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1969 Chevy Camaro - Reality Resto

Saving A Camaro Convertible

By Jeff Trush, Photography by Anders Odeholm, Jeff Trush

Once JimTech had repaired all the sheetmetal (which took months), the car was placed on a rotisserie for paint. I was originally going to restore the car back to stock specs with an aftermarket cross-ram intake and some other nice pieces. But after a visit to Kyle Tucker's Detroit Speed and Engineering shop, I was hooked. I was bitten by the Pro Touring bug and I decided to take the car in a different direction. This was during the winter of 2000. I wanted the paint to still resemble the original Dover White and Hugger Orange, but I wanted it to pop when the sun hit it. I suggested the Orange Pearl, and Jim added the PPG Candy Orange stripes. It turned out better than I expected, as the car really transforms when the sun hits it. The car is actually pearled top and bottom with shaved wipers for a cleaner look.

When it came to the suspension, being a Project Engineer for GM Powertrain and working at the Proving Grounds in Milford, I have become accustomed to the handling and performance of newer sports cars. I wanted that same type of all-around performance wrapped in the classic style of my '69. I opted to install a complete Hotchkis Performance suspension, including dropped springs, de-arched leafs, hollow 111/48-inch front and 71/48-inch rear sway bars, tubular upper control arms, and solid tie-rod adjusters from Detroit Speed and Engineering. I also added a 12.7:1 quick-ratio steering box from AGR Industries. The car absolutely corners now like it's on rails. The original 15-inch Rally wheels were not going to cut it anymore, so I installed 18x8 and 18x9 Center Line Lazer wheels mounted with Toyo Proxes T1-S tires, 235/40-18 and P245/45-18, respectively. Amazingly, the wheels and tires required one of the longest and most laborious decisions of the entire build.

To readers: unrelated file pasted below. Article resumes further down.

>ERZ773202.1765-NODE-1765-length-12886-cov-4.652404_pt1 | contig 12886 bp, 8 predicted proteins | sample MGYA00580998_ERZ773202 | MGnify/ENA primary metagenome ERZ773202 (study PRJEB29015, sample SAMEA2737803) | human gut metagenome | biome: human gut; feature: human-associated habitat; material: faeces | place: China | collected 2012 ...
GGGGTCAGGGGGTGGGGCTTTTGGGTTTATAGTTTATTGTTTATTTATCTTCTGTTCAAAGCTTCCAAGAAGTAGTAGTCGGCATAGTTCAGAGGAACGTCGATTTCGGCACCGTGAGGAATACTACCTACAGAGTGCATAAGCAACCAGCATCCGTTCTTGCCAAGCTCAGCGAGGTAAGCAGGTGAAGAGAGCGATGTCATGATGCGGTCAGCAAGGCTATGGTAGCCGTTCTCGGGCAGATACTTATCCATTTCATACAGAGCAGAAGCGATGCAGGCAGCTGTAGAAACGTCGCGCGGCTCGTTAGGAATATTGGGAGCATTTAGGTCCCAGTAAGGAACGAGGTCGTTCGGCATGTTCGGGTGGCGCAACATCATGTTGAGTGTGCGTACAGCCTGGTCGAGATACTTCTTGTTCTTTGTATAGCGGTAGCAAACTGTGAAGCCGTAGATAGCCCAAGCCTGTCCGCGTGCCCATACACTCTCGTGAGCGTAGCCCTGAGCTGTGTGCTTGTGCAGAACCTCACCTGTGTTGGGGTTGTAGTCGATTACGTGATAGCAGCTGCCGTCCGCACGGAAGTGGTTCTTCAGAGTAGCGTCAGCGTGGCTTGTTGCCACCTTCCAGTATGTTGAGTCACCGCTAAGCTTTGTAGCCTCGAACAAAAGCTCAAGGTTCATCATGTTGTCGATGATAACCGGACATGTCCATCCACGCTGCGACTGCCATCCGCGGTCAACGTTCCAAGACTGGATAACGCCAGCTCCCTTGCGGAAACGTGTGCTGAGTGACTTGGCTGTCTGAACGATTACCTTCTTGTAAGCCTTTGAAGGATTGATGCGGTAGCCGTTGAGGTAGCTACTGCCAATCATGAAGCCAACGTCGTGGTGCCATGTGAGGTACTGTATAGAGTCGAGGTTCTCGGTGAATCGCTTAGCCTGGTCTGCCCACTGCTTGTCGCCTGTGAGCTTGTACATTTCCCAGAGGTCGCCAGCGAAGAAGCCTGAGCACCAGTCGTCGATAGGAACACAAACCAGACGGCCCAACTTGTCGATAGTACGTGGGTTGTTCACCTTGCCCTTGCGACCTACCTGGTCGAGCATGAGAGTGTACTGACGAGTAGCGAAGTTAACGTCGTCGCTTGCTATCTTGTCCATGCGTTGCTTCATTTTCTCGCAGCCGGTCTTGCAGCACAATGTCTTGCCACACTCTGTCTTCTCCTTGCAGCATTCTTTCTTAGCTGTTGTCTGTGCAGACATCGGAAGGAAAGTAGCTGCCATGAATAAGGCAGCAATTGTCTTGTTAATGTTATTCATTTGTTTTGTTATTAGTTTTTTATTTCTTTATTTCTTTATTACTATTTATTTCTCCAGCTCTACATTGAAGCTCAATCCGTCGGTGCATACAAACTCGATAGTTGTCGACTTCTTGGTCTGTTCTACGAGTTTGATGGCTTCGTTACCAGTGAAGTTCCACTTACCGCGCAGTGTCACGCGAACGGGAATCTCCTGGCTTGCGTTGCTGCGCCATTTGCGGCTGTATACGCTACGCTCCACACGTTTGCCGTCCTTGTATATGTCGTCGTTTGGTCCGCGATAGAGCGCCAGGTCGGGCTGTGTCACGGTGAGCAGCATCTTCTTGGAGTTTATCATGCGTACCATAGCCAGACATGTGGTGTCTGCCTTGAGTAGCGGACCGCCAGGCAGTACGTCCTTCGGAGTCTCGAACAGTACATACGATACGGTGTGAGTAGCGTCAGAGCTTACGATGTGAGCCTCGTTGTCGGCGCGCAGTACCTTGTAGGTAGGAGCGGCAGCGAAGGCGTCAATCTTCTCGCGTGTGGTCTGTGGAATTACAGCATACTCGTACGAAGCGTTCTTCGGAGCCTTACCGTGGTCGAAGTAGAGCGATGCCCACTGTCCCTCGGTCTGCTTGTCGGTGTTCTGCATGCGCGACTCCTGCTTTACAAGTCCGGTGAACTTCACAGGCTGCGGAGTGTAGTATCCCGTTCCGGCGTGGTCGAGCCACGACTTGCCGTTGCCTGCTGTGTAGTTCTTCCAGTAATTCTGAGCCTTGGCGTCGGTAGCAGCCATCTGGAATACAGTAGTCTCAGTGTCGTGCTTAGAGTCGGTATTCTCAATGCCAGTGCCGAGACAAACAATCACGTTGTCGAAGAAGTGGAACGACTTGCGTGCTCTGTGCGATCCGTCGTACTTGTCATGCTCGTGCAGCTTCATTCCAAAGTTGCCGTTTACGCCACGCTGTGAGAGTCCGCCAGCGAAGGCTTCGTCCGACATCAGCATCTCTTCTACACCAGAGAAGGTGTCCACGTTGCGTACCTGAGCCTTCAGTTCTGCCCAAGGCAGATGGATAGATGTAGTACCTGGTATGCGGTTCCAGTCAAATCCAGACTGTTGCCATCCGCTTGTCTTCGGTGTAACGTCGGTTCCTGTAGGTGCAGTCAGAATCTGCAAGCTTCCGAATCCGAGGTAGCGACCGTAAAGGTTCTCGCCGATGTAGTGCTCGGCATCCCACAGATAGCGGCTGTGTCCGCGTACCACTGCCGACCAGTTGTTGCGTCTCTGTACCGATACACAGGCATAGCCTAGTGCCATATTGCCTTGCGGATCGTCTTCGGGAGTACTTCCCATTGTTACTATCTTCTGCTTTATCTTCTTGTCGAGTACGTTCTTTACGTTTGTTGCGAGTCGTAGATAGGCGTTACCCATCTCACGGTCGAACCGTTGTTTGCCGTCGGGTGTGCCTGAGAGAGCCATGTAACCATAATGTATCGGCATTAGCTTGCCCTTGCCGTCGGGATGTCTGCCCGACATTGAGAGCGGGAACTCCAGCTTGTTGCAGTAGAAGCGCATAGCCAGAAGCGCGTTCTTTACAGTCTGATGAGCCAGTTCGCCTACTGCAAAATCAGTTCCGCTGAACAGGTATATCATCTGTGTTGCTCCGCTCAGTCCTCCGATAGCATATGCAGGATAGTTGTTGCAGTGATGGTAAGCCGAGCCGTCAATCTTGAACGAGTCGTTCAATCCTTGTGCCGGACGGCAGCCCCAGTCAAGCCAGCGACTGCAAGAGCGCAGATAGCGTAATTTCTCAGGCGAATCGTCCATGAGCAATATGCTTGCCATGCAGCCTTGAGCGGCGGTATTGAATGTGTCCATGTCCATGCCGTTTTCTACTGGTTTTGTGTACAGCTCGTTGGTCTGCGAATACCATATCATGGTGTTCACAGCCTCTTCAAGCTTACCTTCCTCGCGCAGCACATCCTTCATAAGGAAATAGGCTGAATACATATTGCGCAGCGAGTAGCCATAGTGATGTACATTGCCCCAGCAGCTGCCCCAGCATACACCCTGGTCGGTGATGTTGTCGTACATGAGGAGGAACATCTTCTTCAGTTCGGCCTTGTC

My Camaro cruised like a new car, but I wanted it to stop like one too. I opted for Baer Track brakes with two-piece Eradispeed 13.5-inch rotors up front and 12-inchers in the rear. I also installed a Hydroboost system from Paul Clark at Hydratech Braking Systems to supply the braking pressure I wanted, which was more than the limited engine vacuum could provide. You'd better have your seatbelt on now, or stomping on the brakes will send you through the windshield.

With the brakes and chassis sorted out, I turned to Tyler Crockett Marine Engines to build a powerful and capable small-block for the car. Tyler delivered a 352ci small-block that puts out 470 hp and 430 lb-ft on his engine dyno-plenty of power to push this Camaro around. I wanted the car to have a unique look to the engine compartment, so I called on Kyle Tucker at Detroit Speed to hammer out a new airbox based on my design and using parts from a used Winston Cup airbox I bought from Muscle Motorsports. Kyle delivered big time, punching out the firewall to allow cool air to come through the cowl vent and into the carb. I also tried to keep the engine compartment as clean as possible, hiding all of the wiring, and relocating all of the ignition components under the dash. Another area that almost everyone comments about is the brushed exterior trim that gives a more modern high-tech look.

The interior also yielded to more modern styling cues. I installed a custom Covans Dash filled with carbon-fiber Auto Meter gauges. I acquired a set of Viper GTS seats, and, believe it or not, had new covers made by Kay in mid-Michigan. The work she does is outstanding. I delivered two stock Viper seats and two rolls of material, and two weeks later Kay calls me up and says "they're done"-all for a whopping $100 total. I gave her $200. (She is my little secret, so don't call me looking for her number.) The seats still retain the original look with the houndstooth material but are bolstered for those open-track days and are comfortable enough to drive cross-country.

By Jeff Trush
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